Friday, July 9, 1999

Accreditation report
leads to departure
of UH regent

The regent's advocacy for his
home island may have threatened
UH's autonomy

By Pat Omandam and Mike Yuen


Gov. Ben Cayetano says he did not reappoint a University of Hawaii regent because of concerns expressed in a recent accreditation report.

That report released last month by the Western Association of Schools and Colleges cited concern over issues of governance and administrative structures, including the roles of regents outside formal board action.

The governor yesterday did not specifically name the regent in question, but said the person's term on the board expired recently and that he appointed him to the state Land Use Commission.

Big Island attorney Stanley H. Roehrig's term as regent expired June 30, and he is the newest member of the Land Use Commission.

Roehrig could not be reached for comment last night.

Cayetano told reporters he made it clear that when he appoints regents they are not advocates for any kind of geographical area. While a regent cannot help but keep in mind the needs of their particular islands, a regent is a regent for the entire state, he said.

"In this particular case, this regent was very zealous in terms of doing what he thought was best for his island," Cayetano said.

"I think the regent tried to influence the hiring of the chancellor and different staff people or capital improvements for the university in his particular area," he said.

According to the WASC accreditation visit team report, a member of the UH Board of Regents stated that in the past another regent may have acted independently of the board advocating on behalf of his geographical area.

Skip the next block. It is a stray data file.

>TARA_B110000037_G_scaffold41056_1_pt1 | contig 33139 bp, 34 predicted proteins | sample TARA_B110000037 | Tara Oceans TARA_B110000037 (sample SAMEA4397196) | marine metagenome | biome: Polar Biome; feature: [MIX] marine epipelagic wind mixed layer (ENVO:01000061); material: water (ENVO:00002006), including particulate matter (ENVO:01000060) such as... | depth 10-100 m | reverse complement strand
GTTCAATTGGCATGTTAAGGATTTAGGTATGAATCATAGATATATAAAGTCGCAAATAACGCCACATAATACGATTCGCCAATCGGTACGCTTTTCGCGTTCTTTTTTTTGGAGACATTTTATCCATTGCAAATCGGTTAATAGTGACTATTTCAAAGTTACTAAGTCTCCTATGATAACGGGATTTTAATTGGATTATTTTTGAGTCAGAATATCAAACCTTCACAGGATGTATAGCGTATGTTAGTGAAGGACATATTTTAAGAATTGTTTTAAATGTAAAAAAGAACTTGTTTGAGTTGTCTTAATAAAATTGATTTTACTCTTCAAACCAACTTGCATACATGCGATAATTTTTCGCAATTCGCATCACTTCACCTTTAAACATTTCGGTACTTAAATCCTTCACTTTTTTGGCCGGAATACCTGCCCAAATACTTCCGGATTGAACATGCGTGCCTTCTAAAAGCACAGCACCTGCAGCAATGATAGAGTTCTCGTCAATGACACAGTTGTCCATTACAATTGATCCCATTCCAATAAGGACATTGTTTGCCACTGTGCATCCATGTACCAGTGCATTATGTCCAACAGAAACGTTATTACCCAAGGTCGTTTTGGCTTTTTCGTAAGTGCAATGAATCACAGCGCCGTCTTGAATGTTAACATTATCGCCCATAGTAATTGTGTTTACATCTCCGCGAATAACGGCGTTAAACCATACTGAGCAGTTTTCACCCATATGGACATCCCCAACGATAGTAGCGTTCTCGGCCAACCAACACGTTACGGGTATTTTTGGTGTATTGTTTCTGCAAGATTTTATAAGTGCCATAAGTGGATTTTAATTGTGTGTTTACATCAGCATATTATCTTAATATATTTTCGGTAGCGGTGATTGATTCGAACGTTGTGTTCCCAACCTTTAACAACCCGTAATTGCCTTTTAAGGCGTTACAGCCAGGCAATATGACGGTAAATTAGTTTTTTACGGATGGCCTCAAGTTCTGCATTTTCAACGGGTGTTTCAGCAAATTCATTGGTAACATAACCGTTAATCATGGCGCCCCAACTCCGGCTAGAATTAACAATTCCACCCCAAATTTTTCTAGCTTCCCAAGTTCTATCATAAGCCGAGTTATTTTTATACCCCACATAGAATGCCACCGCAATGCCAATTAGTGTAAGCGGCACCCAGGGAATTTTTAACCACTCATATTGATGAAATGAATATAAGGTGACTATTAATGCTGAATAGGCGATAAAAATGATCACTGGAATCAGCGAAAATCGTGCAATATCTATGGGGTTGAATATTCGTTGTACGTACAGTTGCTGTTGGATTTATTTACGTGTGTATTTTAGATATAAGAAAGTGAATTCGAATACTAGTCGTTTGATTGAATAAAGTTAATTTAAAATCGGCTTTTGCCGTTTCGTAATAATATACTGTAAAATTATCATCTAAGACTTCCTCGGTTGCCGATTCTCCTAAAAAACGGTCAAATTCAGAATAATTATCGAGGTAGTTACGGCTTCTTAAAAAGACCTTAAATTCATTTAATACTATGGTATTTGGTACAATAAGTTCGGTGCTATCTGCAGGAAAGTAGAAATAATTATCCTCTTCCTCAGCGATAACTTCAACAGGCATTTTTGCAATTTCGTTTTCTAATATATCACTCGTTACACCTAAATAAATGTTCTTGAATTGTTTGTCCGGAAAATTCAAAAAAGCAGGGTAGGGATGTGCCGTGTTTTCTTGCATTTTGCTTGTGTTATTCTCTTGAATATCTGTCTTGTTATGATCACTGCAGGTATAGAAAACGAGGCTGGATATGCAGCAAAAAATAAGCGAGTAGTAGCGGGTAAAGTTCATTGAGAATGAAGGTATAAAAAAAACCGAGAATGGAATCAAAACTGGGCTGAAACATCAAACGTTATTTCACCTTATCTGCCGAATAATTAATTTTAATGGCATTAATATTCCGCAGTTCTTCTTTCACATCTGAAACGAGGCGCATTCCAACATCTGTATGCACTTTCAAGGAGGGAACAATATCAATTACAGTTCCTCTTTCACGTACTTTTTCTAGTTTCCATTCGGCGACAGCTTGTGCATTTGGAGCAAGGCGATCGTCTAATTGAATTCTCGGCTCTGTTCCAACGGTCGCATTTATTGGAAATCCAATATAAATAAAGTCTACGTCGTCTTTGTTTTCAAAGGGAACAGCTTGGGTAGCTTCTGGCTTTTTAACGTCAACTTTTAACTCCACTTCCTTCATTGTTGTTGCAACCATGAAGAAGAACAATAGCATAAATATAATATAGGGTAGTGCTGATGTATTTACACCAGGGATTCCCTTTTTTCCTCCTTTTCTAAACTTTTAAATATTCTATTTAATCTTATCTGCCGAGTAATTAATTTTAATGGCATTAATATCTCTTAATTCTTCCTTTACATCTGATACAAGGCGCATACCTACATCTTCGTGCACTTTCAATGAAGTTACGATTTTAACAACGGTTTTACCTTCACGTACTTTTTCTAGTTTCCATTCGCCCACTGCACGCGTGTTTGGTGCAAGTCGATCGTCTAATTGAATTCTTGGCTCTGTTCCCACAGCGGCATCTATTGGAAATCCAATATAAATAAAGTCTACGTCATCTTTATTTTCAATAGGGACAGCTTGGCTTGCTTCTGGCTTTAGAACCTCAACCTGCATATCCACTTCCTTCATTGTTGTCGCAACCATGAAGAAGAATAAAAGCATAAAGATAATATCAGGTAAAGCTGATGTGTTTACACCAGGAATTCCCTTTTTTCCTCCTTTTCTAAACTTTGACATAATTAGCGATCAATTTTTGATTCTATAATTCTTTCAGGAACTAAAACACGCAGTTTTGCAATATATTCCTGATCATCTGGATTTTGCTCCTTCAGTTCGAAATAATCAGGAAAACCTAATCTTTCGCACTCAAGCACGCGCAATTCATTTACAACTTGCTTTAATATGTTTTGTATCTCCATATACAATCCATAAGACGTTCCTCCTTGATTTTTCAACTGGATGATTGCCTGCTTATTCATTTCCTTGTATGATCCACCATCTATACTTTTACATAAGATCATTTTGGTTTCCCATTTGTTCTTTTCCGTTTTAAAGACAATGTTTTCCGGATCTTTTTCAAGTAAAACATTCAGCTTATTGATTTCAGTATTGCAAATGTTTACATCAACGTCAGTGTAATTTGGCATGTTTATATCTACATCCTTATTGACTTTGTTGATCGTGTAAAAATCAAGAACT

"This regent apparently went so far as to threaten the job of a UHM (Manoa) senior administrator if that administrator did not do the regent's individual geography-based bidding," the team report stated.

"Continued behavior of this nature unequivocally threatens the accreditation at UHM."

Given the geographical requirement for regents' appointments, the report said some people seem to consider such occasional indiscretions as inevitable, but that unfortunately should not be the case. Rather, regents should be experts on their geographical area not political advocates for their hometowns.

As board members, they must finally rise above parochial desires and intentions and act as one board for the good of the whole, the report said.

Cayetano said he felt a better place for the former regent was on the Land Use Commission, which tackles much broader issues.

The governor said regents and UH administration have not made it very clear on how they are setting their priorities and that the accreditation report's criticism about the university was appropriate.

For example, Cayetano believes UH President Kenneth P. Mortimer should just announce what he plans to do with the school of public health for the simple reason that the university has to restructure just as the rest of state government is doing.

Despite his concerns, Cayetano said he won't intervene because it'll "make a mockery out of autonomy if every time the university has a problem we jump into it and start to dictate what's going on."

Ka Leo O Hawaii

E-mail to City Desk

Text Site Directory:
[News] [Business] [Features] [Sports] [Editorial] [Do It Electric!]
[Classified Ads] [Search] [Subscribe] [Info] [Letter to Editor]
[Stylebook] [Feedback]

© 1999 Honolulu Star-Bulletin